This Easy Amatriciana Recipe Will Transport You to Italy

A classic Roman pasta with minimal ingredients and maximal impact.

<p>Carlo A/Getty Images</p>

Carlo A/Getty Images

Amatriciana is one of the classic Roman pastas, along with cacio e pepe, carbonara, and gricia. These four pastas are in heavy rotation in Rome, and are subject to much debate over how to make the best version of each one. Today, we’re focusing on Amatriciana, which comes from the town of Amatrice. The beauty of Rome’s classic pastas is their simplicity — minimal ingredients, maximal impact. Amatriciana is no exception; its essential ingredients are guanciale (cured pork cheek), pecorino Romano cheese, and tomato. There are, however, endless variations on the classic Amatriciana, including the addition of onion, garlic, chili flakes, and so forth. However you make your Amatriciana, the final product should have a complex, savory flavor, balanced with tangy sweetness from the tomatoes.

Related: 20+ Types of Pasta Noodles Everyone Should Know

Bucatini (long, tubed noodles) is the typical pasta shape for Amatriciana. As cookbook author Marcella Hazan writes in Essentials of Classic Italian Cooking, Amatriciana and bucatini “are as indivisible as Romeo and Juliet.” With that said, we give you permission to play around with the pasta shape; the dish will be delicious no matter what. Conchiglie, or shells, are an untraditional but delicious substitute, catching the sauce and bits of guanciale inside them.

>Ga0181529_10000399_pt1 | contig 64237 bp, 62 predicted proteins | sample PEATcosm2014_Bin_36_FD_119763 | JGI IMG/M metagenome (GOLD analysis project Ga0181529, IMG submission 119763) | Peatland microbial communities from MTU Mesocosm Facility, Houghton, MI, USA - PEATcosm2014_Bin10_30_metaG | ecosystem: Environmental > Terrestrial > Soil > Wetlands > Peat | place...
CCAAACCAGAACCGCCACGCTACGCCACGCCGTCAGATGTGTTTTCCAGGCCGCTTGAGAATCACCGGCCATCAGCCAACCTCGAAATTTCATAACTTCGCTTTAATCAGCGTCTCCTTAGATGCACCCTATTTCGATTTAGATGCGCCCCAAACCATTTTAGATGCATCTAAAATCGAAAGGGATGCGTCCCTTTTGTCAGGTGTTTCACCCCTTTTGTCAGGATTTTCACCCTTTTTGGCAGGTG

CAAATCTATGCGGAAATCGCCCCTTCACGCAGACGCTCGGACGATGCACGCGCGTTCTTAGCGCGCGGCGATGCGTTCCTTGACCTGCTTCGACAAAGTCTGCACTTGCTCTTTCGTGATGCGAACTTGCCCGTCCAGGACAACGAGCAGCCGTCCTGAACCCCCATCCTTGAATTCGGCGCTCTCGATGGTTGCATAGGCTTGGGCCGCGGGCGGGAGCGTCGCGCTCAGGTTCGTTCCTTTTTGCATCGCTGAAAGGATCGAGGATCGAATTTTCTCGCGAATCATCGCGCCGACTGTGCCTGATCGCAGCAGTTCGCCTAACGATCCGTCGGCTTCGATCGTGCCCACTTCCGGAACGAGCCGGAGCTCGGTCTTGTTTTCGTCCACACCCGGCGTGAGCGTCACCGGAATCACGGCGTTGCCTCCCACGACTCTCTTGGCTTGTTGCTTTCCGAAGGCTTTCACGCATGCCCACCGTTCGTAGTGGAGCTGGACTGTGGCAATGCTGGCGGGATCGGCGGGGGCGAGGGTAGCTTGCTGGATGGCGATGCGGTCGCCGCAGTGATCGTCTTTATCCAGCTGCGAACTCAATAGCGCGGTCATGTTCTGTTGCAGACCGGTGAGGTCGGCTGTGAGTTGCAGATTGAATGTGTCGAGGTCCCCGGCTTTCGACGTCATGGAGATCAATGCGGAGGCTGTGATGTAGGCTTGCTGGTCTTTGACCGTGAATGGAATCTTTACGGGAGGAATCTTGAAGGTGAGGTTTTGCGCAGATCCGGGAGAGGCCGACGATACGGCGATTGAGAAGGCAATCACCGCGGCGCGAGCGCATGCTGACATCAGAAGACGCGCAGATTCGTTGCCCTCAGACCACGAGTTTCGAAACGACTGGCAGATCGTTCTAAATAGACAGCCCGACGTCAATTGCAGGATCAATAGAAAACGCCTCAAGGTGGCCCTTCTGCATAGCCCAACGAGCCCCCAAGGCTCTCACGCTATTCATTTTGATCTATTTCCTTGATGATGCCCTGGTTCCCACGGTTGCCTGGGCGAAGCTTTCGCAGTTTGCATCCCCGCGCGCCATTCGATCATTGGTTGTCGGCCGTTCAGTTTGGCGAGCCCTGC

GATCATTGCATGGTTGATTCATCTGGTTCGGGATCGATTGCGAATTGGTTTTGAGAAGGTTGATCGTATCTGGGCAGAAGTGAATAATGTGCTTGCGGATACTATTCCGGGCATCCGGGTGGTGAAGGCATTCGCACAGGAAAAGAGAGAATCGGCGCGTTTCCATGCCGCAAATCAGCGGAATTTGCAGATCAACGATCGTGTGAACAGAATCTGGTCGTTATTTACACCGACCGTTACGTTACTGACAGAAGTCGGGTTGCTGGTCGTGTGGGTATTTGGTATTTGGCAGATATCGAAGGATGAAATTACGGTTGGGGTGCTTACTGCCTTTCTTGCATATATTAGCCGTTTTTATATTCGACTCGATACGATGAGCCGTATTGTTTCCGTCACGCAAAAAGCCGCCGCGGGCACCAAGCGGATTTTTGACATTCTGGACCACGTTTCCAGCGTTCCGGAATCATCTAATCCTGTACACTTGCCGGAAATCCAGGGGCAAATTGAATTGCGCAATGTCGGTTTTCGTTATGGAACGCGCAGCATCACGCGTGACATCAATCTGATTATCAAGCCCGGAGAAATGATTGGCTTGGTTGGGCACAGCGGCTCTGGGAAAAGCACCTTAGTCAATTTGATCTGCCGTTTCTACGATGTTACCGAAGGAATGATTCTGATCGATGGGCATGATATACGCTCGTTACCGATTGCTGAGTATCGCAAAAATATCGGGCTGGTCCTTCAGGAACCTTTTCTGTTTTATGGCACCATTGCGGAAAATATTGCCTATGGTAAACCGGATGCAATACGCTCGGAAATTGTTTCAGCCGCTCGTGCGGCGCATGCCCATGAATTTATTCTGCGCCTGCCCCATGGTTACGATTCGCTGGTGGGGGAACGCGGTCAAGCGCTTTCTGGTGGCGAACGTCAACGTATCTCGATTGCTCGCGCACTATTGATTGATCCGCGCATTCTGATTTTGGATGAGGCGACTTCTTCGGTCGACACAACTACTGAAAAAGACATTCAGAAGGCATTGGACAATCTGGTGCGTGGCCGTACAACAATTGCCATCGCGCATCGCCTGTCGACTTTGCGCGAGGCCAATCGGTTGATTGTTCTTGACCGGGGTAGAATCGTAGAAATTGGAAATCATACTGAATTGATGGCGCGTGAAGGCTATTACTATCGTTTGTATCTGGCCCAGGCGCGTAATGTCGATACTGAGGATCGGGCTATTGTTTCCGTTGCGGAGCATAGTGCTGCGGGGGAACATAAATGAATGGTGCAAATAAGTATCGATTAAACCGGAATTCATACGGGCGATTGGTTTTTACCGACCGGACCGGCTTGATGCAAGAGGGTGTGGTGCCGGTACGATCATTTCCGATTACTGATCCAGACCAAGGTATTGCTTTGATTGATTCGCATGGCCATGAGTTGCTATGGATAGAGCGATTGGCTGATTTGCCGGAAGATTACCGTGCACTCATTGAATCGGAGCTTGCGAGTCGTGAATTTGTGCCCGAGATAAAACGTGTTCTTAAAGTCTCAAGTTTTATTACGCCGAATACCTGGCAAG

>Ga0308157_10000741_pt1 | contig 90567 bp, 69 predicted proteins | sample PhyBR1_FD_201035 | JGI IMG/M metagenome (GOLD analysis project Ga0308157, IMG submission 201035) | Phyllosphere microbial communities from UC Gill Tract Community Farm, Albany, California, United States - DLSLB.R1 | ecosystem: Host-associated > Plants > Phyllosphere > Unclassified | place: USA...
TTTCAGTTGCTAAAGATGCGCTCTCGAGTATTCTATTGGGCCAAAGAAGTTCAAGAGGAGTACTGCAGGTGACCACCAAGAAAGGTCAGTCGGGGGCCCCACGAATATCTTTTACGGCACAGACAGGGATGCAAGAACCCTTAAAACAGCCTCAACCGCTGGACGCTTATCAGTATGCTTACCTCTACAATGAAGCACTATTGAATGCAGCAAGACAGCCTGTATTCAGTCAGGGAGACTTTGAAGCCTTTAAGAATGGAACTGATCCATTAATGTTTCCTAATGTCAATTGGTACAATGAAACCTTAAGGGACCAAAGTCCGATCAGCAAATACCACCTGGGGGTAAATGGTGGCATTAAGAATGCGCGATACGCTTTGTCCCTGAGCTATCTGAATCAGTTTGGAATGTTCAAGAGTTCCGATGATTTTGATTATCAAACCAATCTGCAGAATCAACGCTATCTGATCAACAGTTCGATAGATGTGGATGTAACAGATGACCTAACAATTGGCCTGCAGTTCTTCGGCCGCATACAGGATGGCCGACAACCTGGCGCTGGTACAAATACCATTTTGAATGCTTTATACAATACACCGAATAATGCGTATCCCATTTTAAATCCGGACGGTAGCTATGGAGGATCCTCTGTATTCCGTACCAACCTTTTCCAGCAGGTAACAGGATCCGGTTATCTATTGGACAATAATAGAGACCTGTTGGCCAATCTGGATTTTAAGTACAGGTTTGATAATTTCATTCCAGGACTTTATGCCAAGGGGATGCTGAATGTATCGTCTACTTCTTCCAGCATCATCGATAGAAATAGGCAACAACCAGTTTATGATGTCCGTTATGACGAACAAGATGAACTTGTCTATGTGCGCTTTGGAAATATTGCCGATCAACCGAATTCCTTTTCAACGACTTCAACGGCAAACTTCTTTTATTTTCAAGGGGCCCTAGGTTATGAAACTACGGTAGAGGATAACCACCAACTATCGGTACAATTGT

Amatriciana Recipe

There are many ways to prepare Amatriciana, and this recipe is just one of them. Here, we’ve kept things simple, with a pinch of dried chili flakes for some gentle heat. If you can’t find guanciale, substitute pancetta or bacon; it won’t be the same, but it’ll still provide the salty, fatty component that’s essential in Amatriciana. Many versions of Amatriciana include onion and garlic, but this version highlights the pure flavors of the guanciale and tomatoes

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  • Salt

  • 1 tbsp olive oil

  • 4 ounces guanciale, sliced into ½-inch strips

  • 1 28-ounce can of crushed tomatoes

  • Pinch of dried chili flakes

  • Black pepper

  • 1 pound pasta (preferably bucatini)

  • ½ cup pecorino Romano cheese, finely grated, plus more for serving


  1. Bring a large pot of water to a boil, and salt the water generously.

  2. Heat the olive oil in a large skillet over medium heat. Add guanciale and cook until crisp and golden, about 5 minutes.

  3. Pour the tomatoes into the skillet. Season with a pinch of salt, a pinch of dried chili flakes, and several grinds of black pepper.

  4. Cook until the tomatoes taste sweet and have reduced to a thick, jammy texture, about 15-20 minutes.

  5. Midway through the tomatoes’ cooking process, add pasta to boiling water and cook until almost al dente, but not quite. While the pasta cooks, add 1 cup of pasta water to the tomato mixture and stir to combine.

  6. Drain pasta and add it to the skillet. Over medium-high heat, vigorously stir and toss the pasta to coat the noodles in an emulsified tomato sauce, adding more pasta water if it starts to look dry.

  7. Turn off the heat and add cheese, tossing it into the pasta.

  8. Serve with more pecorino Romano and black pepper, and a drizzle of olive oil. 

Related: 8 Pasta Mistakes That Are Ruining Your Meal

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